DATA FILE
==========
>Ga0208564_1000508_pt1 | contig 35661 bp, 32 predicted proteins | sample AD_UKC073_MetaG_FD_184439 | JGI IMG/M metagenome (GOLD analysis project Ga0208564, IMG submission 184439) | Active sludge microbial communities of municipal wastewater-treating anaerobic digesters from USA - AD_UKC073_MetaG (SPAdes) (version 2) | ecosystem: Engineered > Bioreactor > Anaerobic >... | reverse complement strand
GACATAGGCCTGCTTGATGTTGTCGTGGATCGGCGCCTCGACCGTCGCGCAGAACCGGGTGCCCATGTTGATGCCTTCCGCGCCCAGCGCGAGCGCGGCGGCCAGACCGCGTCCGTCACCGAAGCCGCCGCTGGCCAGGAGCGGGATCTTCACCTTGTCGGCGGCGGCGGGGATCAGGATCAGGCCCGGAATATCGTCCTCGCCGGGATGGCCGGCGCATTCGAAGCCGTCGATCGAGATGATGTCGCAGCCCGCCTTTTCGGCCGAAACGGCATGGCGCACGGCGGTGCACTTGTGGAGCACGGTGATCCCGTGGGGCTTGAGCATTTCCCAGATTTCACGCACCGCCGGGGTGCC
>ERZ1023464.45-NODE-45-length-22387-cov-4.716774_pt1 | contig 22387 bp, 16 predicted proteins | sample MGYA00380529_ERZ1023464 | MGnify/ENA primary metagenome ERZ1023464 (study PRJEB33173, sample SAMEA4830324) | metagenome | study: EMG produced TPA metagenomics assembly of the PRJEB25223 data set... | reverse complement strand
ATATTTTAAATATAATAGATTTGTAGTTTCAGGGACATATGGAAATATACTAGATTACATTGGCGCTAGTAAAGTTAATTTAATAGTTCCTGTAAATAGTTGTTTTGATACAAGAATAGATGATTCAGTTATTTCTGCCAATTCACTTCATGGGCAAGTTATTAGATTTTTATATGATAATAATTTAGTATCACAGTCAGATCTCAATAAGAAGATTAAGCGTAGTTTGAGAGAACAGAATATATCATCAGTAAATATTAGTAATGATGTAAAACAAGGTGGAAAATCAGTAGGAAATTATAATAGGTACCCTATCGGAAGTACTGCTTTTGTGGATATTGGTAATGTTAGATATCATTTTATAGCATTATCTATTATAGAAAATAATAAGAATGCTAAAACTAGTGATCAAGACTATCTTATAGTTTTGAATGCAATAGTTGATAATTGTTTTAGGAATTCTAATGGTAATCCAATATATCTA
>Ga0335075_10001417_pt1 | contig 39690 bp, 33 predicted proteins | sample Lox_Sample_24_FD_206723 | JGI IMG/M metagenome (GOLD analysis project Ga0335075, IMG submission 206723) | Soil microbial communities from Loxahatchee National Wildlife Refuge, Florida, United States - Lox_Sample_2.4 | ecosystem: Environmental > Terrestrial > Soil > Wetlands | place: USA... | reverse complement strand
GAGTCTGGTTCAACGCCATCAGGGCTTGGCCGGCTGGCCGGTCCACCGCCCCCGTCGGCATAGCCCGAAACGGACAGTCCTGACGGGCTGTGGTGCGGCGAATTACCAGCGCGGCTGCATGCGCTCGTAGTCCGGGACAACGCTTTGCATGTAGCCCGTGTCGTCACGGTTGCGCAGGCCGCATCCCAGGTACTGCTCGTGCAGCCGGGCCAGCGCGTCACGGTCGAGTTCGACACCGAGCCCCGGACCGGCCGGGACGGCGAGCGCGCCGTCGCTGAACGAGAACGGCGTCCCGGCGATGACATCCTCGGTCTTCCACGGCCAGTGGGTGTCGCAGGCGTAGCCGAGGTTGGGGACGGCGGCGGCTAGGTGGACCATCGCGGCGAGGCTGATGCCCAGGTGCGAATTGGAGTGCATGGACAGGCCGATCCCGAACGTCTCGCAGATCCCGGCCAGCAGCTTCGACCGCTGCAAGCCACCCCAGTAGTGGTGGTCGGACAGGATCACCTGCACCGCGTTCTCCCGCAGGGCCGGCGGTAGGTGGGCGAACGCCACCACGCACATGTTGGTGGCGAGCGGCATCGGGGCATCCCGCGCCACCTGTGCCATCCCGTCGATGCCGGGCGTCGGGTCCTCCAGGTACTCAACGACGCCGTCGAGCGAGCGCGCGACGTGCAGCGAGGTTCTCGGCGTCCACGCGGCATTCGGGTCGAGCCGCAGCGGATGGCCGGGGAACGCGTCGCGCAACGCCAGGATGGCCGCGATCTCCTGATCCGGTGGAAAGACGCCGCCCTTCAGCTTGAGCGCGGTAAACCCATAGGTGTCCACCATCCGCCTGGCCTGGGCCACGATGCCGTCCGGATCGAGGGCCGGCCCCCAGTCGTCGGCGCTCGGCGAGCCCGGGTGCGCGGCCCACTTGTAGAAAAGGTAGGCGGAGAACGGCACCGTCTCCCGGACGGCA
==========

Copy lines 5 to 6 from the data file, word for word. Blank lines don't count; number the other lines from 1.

>Ga0335075_10001417_pt1 | contig 39690 bp, 33 predicted proteins | sample Lox_Sample_24_FD_206723 | JGI IMG/M metagenome (GOLD analysis project Ga0335075, IMG submission 206723) | Soil microbial communities from Loxahatchee National Wildlife Refuge, Florida, United States - Lox_Sample_2.4 | ecosystem: Environmental > Terrestrial > Soil > Wetlands | place: USA... | reverse complement strand
GAGTCTGGTTCAACGCCATCAGGGCTTGGCCGGCTGGCCGGTCCACCGCCCCCGTCGGCATAGCCCGAAACGGACAGTCCTGACGGGCTGTGGTGCGGCGAATTACCAGCGCGGCTGCATGCGCTCGTAGTCCGGGACAACGCTTTGCATGTAGCCCGTGTCGTCACGGTTGCGCAGGCCGCATCCCAGGTACTGCTCGTGCAGCCGGGCCAGCGCGTCACGGTCGAGTTCGACACCGAGCCCCGGACCGGCCGGGACGGCGAGCGCGCCGTCGCTGAACGAGAACGGCGTCCCGGCGATGACATCCTCGGTCTTCCACGGCCAGTGGGTGTCGCAGGCGTAGCCGAGGTTGGGGACGGCGGCGGCTAGGTGGACCATCGCGGCGAGGCTGATGCCCAGGTGCGAATTGGAGTGCATGGACAGGCCGATCCCGAACGTCTCGCAGATCCCGGCCAGCAGCTTCGACCGCTGCAAGCCACCCCAGTAGTGGTGGTCGGACAGGATCACCTGCACCGCGTTCTCCCGCAGGGCCGGCGGTAGGTGGGCGAACGCCACCACGCACATGTTGGTGGCGAGCGGCATCGGGGCATCCCGCGCCACCTGTGCCATCCCGTCGATGCCGGGCGTCGGGTCCTCCAGGTACTCAACGACGCCGTCGAGCGAGCGCGCGACGTGCAGCGAGGTTCTCGGCGTCCACGCGGCATTCGGGTCGAGCCGCAGCGGATGGCCGGGGAACGCGTCGCGCAACGCCAGGATGGCCGCGATCTCCTGATCCGGTGGAAAGACGCCGCCCTTCAGCTTGAGCGCGGTAAACCCATAGGTGTCCACCATCCGCCTGGCCTGGGCCACGATGCCGTCCGGATCGAGGGCCGGCCCCCAGTCGTCGGCGCTCGGCGAGCCCGGGTGCGCGGCCCACTTGTAGAAAAGGTAGGCGGAGAACGGCACCGTCTCCCGGACGGCA